This page has been robot translated, sorry for typos if any. Original content here.

Attention! The information is for reference only!
Before taking, be sure to consult a doctor!
SITE ONLY DIRECTORY. NOT A PHARMACY! We do not sell medicines! None!

Medicines used to treat cancer

The first major successes in the field of modern chemotherapy for oncological diseases were achieved in the 40s, when during the Second World War they began to study in detail the effect on the body of chemical warfare agents: mustard gas, or bis (Ab-chloroethyl) sulfide, and nitrogen mustard, or trichlorethylamine. Even earlier (in 1919) it became known that nitrogen mustard causes leukopenia and bone marrow aplasia. Further studies have shown that nitrogen mustard has a specific cytotoxic effect on lymphoid tissue and has antitumor activity in lymphosarcoma in mice. In 1942, clinical trials of trichlorethylamine were begun, which marked the beginning of an era of modern tumor chemotherapy.
Soon, a number of derivatives of bis- (Ab-chloroethyl) -amine, or bis- (2-chloroethyl) -amine, were synthesized, and some of them were used as antitumor agents.
According to the mechanism of action, preparations of this group are considered as K alkylating substances, since they form covalent bonds (exhibiting an alkylating property) with nucleophilic compounds, including biologically important radicals such as phosphates, amines, sulfhydryl, imidazole groups, etc.
The cytotoxic and other effects of alkylating compounds are primarily due to the alkylation of the structural elements of DNA (purines, pyrimidines).
Following bis-A (b-chloroethyl) amines, cytostatic alkylating compounds of other chemical groups were obtained: ethyleneimines, alkyl sulfonates, triazenes.
In the early 60s, antitumor substances of another mechanism of action, Cantimetabolites, were discovered. Methotrexate, which has a structural similarity with folic acid and is its antimetabolite, has been found to be effective in some human tumors, especially choriocarcinoma in women and acute leukemia.
Following this, antitumor properties of other antimetabolites were found: purine analogues (mercaptopurine, thioguanine) and pyrimidine (fluorouracil and its analogues, cytarabine, etc.).
Later, as antitumor agents, a number of antibiotics (adriamycin, olivomycin, dactinomycin, etc.), enzymes (L-asparaginase), some alkaloids (vinblastine - rosevin, vincristine), platinum preparations and a number of other compounds were used.
For the treatment of hormone-dependent tumors, a number of estrogenic, androgenic and gestagenic drugs (progestins), as well as estrogen antagonists (antiestrogens - tamoxifen, etc.) and androgen antagonists (antiandrogens - flutamide, etc.) have been widely used.
In recent years, endogenous antitumor compounds have attracted great attention. Efficiency was found in some types of interferon tumors (see), the antitumor activity of other lymphokines is studied (interleukins - 1 and 2).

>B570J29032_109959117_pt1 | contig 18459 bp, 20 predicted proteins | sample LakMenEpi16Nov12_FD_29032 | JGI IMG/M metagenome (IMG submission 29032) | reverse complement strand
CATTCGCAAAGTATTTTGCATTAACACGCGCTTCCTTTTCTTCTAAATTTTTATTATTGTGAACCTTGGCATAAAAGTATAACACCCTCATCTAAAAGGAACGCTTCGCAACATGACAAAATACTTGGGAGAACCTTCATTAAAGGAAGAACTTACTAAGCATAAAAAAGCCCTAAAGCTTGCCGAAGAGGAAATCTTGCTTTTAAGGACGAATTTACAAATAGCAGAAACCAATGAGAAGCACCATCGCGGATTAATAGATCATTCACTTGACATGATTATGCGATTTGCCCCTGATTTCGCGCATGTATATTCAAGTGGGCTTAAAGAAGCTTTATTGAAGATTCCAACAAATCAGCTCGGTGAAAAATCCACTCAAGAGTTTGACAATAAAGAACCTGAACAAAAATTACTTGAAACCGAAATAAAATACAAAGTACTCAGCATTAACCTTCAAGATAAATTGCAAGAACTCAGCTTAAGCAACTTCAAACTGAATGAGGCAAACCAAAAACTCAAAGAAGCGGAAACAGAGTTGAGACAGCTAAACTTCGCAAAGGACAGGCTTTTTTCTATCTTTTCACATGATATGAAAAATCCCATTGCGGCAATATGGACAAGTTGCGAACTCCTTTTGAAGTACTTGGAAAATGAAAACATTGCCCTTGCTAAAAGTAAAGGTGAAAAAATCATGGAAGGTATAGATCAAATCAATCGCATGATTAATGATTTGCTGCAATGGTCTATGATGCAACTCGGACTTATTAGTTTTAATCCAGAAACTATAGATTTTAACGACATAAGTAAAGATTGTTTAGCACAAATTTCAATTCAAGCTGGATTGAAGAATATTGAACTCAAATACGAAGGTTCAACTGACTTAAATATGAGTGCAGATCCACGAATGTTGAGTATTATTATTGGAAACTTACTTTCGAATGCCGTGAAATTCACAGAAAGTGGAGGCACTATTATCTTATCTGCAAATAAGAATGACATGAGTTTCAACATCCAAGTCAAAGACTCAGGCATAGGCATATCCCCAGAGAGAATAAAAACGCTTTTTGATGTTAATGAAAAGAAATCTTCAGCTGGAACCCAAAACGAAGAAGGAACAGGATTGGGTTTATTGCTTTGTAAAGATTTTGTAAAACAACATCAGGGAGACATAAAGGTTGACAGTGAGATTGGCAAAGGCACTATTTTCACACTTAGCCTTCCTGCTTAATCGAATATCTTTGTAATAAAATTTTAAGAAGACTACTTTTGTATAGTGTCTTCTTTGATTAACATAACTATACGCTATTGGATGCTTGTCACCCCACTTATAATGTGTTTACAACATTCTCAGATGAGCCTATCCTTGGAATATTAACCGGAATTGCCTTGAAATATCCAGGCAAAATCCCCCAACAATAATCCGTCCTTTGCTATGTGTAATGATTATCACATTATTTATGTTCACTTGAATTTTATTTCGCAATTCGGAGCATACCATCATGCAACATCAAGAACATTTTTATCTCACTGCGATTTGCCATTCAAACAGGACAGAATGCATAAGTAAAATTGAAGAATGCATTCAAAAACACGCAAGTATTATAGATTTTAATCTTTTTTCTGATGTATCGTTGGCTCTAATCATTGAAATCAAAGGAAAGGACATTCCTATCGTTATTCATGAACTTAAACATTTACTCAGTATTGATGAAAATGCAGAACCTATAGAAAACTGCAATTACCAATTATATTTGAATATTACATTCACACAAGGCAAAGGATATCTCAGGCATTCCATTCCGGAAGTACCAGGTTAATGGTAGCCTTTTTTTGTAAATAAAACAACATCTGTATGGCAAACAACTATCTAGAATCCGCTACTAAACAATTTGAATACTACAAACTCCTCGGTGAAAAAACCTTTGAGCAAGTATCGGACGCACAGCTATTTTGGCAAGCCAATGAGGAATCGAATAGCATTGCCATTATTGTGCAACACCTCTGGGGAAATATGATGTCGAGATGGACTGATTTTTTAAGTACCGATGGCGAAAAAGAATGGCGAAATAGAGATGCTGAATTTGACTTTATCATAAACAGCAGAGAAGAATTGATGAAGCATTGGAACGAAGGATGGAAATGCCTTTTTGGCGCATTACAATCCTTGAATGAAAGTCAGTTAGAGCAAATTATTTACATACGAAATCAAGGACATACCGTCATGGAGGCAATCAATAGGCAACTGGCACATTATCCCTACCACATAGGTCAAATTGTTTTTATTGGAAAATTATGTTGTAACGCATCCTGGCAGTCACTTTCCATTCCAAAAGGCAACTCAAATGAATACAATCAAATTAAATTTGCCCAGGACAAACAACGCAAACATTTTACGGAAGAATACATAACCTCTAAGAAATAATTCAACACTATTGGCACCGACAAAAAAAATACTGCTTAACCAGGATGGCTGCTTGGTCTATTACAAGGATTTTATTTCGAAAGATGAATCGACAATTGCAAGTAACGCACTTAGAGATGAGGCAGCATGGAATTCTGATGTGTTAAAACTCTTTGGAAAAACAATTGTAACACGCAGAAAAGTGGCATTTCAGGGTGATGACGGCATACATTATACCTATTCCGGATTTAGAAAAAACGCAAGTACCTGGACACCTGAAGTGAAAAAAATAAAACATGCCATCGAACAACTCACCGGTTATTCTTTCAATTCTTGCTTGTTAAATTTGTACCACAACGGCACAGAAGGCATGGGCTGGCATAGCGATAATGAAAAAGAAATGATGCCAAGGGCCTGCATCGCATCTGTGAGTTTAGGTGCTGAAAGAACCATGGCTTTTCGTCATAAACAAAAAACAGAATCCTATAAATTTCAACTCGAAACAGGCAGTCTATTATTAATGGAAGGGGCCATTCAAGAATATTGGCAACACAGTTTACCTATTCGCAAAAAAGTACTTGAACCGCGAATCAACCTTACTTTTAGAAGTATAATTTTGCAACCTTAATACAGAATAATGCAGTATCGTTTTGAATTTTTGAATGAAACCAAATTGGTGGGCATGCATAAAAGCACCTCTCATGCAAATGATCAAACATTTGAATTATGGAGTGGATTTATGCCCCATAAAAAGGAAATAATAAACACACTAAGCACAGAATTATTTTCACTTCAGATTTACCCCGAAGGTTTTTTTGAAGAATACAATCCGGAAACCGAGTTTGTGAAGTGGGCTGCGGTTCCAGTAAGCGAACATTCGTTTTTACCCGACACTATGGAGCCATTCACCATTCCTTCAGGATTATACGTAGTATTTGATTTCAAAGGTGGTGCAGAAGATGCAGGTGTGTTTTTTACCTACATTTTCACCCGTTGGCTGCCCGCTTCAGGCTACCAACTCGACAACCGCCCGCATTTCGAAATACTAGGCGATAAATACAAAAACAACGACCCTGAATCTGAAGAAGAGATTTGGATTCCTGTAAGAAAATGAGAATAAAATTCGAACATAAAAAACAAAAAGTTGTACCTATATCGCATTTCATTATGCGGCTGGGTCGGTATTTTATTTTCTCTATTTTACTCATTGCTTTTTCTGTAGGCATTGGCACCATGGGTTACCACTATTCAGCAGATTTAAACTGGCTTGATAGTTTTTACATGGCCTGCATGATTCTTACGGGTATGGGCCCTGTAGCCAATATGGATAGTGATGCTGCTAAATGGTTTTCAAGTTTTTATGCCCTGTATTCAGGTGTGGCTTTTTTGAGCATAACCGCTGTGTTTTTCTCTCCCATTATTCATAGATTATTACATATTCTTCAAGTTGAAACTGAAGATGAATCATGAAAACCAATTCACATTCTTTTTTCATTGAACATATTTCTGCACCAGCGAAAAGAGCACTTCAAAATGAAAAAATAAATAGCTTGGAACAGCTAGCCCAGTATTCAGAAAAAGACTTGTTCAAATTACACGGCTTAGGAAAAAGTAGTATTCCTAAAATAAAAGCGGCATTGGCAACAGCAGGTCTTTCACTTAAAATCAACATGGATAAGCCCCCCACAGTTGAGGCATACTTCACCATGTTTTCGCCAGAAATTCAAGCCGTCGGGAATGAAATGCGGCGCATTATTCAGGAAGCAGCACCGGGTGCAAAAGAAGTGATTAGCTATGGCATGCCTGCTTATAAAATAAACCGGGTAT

Along with a specific inhibitory effect on tumors, modern antitumor agents act on other tissues and systems of the body, which, on the one hand, causes their side effects, and on the other hand allows them to be used in other areas of medicine.
One of the main side effects of most anticancer drugs is their inhibitory effect on the blood-forming organs, which requires special attention and precise regulation of the doses and regimen of the drugs. It should be borne in mind that the inhibition of hematopoiesis is enhanced with combination therapy - the combined use of drugs, radiation therapy, etc. Often there is a loss of appetite, diarrhea, alopecia and other side effects are possible. Some antitumor antibiotics have cardiotoxicity (adriamycin, doxorubicin, etc.), nephroid ototoxicity.
With the use of certain drugs, the development of hyperuricemia is possible (see Allopurinol).
Estrogens, androgens, their analogues and antagonists can cause hormonal disorders (often gynecomastia).
One of the characteristic features of a number of antitumor drugs is their immunosuppressive effect, which can weaken the body's defenses and facilitate the development of infectious complications. At the same time, in connection with this action, a number of antitumor agents (methotrexate, cyclophosphamide, cytarabine, prospidine, etc.) are used in some cases for therapeutic purposes in autoimmune diseases. At allograft organ transplantation and bone marrow transplantation, Kcyclosporin (see), K azathioprine (see), glucocorticosteroids are more often used.
U Common contraindications to the use of anticancer drugs are severe cachexia, terminal stages of the disease, severe leukemia and thrombopenia.
The question of the use of these drugs during pregnancy is decided individually by U. As a rule, due to the danger of teratogenic effects, these drugs are not prescribed during pregnancy; Do not use them also when breastfeeding.
The use of anticancer drugs is carried out only as prescribed by the oncologist.
Recently, some new antitumor drugs have been additionally authorized.
The group of drugs used for the treatment of cancer includes drugs: